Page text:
In 2002 Carla Sanchez, a New Jersey native, moved to Puerto Rico after her father passed away unexpectedly from a massive heart attack. The move was Sanchez’s attempt to save the produce farm her father started after retiring from a 20-year career with the Jersey City, New Jersey police department. After a year, “this city girl quickly realized she was no farmer” and decided to join the Puerto Rico Army National Guard. Despite having no background in the medical field, Sanchez’s recruiter convinced her to enlist as a healthcare specialist / combat medic. Upon returning from basic combat and medical training, Sanchez’s unit was scheduled to deploy to Iraq in November of 2004 for active duty. She deployed with a medical unit that took charge of a Troop Medical Clinic and was able to gain a vast array of experience as part of the Ambulance Platoon. In the midst of this intense and life altering experience, Sanchez was struck with the realization that she had found her true calling, taking care of the sick and injured.
After being home for six months, Sanchez was deployed again to Iraq. This time she was deployed with Combat Engineers whose assignment was to search for roadside bombs. During this deployment she rode on 155 combat patrols with the engineers and earned her Combat Medic Badge as a result of her performance of medical duties while simultaneously being actively engaged by the enemy. Upon returning to Puerto Rico, Sanchez began to pursue her nursing degree, which proved more difficult than anticipated due to the language barrier and the addition of a newborn daughter to her family. Her daughter’s developmental delays, which were subsequently diagnosed as autism, and Sanchez’s desire to continue her education eventually led her back to the United States.
Once Sanchez decided to return to the United States, she requested a transfer to the Ohio Army National Guard and moved to Ohio. In talking to fellow service members about her educational goals, Cuyahoga Community College was recommended repeatedly. Then, after beginning a job as a nursing assistant at Southwest General Hospital and hearing how many nurses received their degrees though Tri-C, Sanchez’s decision was cemented. As she describes, “My experience at Tri-C has been nothing but smooth. From the admissions staff to the Veteran representative to the instructors themselves, I have had a wonderful experience. The nursing program is very challenging, and it should be! These programs are turning out professionals who will have people’s lives in their hands. I have been brought to the point of tears with all that was on my plate - being a single mother to my daughter and her having special needs, working, and fulfilling my responsibilities to the National Guard - on top of the seemingly mounds of schoolwork and time this program demanded. That being said, the scholarships I received during my time at Tri-C allowed me some relief, especially having to drop down to half-time hours at work. These scholarships helped to cover crucial expenses throughout the nursing program.”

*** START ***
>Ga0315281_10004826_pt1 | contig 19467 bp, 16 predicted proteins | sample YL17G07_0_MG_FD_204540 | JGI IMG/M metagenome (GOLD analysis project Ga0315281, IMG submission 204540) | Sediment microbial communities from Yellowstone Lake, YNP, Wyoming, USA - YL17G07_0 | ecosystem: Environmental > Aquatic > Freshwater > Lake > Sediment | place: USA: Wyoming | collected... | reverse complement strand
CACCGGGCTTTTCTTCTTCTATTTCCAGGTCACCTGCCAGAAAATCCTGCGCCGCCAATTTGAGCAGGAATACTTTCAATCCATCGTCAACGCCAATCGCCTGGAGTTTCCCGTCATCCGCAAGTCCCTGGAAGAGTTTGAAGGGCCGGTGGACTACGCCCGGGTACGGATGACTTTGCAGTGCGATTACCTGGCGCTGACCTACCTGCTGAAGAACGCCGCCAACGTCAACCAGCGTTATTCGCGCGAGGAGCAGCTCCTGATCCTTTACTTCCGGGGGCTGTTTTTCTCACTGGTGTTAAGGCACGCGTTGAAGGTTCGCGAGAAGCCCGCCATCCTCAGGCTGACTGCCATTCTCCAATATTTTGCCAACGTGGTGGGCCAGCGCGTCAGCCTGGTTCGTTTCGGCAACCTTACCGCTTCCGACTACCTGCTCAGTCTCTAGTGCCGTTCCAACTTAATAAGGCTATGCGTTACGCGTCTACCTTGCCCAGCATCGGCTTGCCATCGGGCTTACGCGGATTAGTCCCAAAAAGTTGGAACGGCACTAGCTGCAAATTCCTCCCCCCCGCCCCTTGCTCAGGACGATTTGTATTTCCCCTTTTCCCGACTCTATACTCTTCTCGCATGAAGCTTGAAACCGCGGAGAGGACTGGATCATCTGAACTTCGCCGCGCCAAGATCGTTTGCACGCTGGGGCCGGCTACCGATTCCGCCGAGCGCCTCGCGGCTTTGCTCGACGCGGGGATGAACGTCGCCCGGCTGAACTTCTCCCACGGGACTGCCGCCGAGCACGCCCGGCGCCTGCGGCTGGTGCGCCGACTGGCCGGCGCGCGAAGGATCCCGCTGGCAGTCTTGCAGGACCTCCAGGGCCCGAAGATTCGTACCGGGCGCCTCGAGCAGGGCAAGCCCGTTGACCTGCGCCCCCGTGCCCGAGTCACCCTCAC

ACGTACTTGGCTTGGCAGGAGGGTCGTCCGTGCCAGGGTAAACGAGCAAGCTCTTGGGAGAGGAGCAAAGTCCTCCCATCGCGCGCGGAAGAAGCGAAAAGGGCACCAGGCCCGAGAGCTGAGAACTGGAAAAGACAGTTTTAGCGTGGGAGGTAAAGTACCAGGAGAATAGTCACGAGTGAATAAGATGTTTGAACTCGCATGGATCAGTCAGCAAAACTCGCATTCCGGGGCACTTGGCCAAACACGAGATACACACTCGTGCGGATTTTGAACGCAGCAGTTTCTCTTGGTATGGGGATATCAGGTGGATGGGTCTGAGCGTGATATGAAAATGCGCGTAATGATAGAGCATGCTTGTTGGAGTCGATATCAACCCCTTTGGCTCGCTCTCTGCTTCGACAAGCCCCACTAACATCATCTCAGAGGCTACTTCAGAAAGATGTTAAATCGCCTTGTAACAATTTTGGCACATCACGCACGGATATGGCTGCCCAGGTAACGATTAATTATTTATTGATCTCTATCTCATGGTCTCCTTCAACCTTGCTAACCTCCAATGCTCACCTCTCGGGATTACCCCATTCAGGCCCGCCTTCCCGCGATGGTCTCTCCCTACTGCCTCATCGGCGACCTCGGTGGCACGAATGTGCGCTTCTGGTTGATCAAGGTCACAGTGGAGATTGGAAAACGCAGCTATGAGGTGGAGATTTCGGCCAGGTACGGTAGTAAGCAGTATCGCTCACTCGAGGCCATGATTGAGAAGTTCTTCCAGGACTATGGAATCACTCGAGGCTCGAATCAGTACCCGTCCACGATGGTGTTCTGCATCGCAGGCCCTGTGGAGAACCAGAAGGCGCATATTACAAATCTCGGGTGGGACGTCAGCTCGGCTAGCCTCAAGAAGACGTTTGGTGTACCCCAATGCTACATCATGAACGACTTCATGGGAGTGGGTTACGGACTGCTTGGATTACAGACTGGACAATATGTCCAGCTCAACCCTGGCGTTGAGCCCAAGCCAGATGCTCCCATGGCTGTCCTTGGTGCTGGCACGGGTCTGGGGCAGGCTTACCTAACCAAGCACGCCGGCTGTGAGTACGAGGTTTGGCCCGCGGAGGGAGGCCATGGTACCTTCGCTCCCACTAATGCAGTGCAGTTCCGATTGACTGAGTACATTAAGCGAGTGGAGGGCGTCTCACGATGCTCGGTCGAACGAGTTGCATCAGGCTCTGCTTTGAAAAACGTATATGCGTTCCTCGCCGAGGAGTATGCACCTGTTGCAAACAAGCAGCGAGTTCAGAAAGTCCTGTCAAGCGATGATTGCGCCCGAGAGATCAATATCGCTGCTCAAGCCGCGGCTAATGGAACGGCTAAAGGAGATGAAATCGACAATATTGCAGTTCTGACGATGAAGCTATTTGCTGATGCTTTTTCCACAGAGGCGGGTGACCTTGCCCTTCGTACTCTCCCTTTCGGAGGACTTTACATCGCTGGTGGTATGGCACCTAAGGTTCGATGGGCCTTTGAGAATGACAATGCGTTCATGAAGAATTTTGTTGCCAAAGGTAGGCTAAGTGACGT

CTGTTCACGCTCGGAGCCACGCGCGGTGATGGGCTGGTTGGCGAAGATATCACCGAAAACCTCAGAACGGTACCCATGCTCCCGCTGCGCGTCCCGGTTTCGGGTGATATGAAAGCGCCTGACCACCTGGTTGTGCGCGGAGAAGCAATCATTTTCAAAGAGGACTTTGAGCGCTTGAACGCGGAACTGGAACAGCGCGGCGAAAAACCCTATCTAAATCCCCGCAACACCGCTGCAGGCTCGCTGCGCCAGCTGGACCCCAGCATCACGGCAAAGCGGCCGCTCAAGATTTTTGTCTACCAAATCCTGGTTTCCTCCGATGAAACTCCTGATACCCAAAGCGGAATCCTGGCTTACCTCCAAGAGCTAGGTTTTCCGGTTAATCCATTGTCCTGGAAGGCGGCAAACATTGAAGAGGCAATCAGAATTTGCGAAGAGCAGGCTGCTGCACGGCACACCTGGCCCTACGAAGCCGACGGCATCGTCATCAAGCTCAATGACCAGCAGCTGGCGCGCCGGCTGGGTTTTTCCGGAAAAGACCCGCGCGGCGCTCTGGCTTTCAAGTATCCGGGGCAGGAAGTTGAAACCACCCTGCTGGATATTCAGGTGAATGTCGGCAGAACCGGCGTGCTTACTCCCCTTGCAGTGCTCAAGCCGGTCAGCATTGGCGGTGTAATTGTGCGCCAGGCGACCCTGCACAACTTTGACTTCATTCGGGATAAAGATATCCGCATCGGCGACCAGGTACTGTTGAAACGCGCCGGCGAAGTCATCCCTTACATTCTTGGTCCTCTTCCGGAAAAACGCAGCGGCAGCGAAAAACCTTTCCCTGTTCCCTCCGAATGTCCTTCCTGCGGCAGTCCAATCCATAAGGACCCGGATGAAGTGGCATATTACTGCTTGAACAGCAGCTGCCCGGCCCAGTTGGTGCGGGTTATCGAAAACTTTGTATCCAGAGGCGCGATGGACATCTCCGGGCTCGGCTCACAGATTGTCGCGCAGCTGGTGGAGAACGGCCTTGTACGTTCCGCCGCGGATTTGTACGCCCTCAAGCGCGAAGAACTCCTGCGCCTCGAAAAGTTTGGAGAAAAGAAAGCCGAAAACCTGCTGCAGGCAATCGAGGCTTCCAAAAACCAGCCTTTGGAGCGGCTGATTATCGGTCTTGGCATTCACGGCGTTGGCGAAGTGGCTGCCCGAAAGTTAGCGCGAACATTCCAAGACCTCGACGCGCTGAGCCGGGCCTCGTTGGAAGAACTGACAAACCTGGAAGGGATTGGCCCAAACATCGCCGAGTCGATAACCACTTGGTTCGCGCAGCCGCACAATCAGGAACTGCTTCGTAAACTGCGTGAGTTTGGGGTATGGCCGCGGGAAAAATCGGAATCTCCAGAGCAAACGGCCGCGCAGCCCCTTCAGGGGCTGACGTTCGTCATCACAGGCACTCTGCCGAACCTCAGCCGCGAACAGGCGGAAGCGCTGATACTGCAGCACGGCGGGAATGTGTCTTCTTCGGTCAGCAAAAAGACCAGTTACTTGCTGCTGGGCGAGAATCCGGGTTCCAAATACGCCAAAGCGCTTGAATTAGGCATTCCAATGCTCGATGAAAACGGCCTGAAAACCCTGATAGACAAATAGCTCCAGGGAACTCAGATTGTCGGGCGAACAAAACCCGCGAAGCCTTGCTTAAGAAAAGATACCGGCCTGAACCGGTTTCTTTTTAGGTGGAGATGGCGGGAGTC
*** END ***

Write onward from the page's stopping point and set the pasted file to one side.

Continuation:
Sanchez graduated with her associate degree in May of 2016 and is continuing at Tri-C in the fall to complete the pre-requisites for her BSN. Her future goals include staying on her current floor at Southwest General once she is fully licensed, to commission to become an officer in the Army National Guard, and get her master’s degree so that she can be a clinical instructor within a nursing program. “I have been so inspired by the instructors I have had at Tri-C, I would love to follow in their footsteps to make a difference in a nursing student’s career. Thank you Tri-C!”